Reel Asian 09: When the Full Moon Rises

Andrew Mack, Contributing Writer
[Just a couple more days before the Reel Asian International Film Festival begins on November 11th. Don't miss out]

Saleh used to be a reporter. But, his stories were too sensational to put to print so he is a reporter no more. While driving near a rural town he gets a flat tire. Under normal circumstances flat tires happen to even the best of us. Except this is not a normal circumstance. Saleh has run over a skeleton and the dagger clutched in its boney grip was the culprit. Stranded for at least a day until a new tire comes from Singapore, and sensing that he has another sensational story that his boss cannot say no to, Saleh checks into the local town hotel and experiences the local color, in glorious black and white. He soon discovers that the town is gripped in fear of a phantom that comes every full moon and steals away one of the men from the village. The race is on before the next full moon to unravel this mystery and get the girl, if she doesn't get him first.
Writer/director Mamat Khalid creates a loving and ambitious throwback to classic noir, mystery and monster films in When The Full Moon Rises. Interweaving these themes in a sometimes delirious mix of femme fatales, gangsters, a nazi cult topped off with musical numbers there is a little bit of everything for everyone in this film. Then just when you think you've had enough Khalid throws in a bit more. And together with his cinematographer Raja Muhkriz Raja Ahmad and art director Nazrul Asraff, Khalid's film is also gorgeous to look at as the stark contrasts enhance the subject matter. Fans of noir film will be especially pleased with the results on screen. Bang on.

Playing Saleh, Rosyam Nor rolls through the narrative like a reckless Sam Spade or Phillip Marlowe wrapped in the cool swagger of Malaysian film legend P. Ramlee. At least he tries to. Saleh is hardly anything if competent yet despite the many attempts to get him out of town of rub him out he is still defiant to danger and death. Rosyam Nor handles this humorous and whitless role with ease. Opposite Nor, Khalid`s femmes fatales, a bevy of beautiful women, Cik Putih, Miss Rohayah and Corinne Adri, are either out to mislead him, marry him or kill him. The rest of the characters in Khalid`s film are just as eccentric and weird.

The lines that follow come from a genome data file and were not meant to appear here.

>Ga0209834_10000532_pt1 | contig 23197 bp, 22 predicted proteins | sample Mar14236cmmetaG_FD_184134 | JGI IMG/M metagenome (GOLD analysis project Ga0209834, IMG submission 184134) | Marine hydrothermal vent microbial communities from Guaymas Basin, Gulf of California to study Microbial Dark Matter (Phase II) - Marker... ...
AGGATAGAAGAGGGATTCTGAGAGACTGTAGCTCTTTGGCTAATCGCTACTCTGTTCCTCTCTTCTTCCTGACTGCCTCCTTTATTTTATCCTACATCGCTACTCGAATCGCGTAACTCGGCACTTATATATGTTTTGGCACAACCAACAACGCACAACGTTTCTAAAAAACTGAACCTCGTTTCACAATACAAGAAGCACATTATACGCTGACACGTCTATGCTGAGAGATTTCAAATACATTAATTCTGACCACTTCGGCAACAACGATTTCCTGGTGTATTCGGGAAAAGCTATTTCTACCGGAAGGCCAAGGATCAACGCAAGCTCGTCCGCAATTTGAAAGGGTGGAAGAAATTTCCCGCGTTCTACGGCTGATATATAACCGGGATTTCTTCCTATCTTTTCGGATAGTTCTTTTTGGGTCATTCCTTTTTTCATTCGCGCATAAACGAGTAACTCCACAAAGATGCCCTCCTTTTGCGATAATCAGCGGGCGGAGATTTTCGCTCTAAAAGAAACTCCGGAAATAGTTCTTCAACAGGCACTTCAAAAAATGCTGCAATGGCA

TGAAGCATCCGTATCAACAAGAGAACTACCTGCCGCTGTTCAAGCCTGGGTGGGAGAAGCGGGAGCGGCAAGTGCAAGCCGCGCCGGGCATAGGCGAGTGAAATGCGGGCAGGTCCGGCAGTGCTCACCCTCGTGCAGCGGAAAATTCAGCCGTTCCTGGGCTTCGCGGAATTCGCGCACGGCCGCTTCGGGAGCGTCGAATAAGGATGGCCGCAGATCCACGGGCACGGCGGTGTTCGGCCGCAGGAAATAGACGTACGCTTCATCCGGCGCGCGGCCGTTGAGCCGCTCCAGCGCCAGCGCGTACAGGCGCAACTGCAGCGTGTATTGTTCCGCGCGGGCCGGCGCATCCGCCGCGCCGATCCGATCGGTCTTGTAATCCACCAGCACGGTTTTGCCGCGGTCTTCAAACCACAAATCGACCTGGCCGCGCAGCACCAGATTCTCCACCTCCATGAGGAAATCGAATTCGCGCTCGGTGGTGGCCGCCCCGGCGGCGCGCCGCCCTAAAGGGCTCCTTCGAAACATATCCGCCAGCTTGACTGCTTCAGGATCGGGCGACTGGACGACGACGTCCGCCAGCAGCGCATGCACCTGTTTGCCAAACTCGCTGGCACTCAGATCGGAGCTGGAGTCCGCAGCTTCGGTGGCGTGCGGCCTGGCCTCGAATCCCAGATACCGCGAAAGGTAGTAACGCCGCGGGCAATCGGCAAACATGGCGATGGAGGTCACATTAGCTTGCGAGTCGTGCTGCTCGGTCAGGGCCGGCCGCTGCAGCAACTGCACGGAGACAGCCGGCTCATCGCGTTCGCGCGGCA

As far as his screenplay goes however When The Full Moon Rises may have benefited from a bit of tightening up and when what seems to be the conclusion in the third act is actually only the beginning of it the film begins to lose a bit of steam and waver a bit. It is just a little more than surprising, I don't want to say discouraged, when it seems that the intention of the script was to get us to this point and then only to continue further. Bah. If what followed wasn't simply a wacky and goofy ending to the film I might have been disappointed with the end result.

There is a reason that When The Full Moon Rises took home it`s fair share of awards at the Malaysian Film Festival in 2008: Best Actor, Best Art Direction, Best Costumes, Best Film and Best Director. And despite the anti climactic hiccup at the beginning of the third act it is still very enjoyable.
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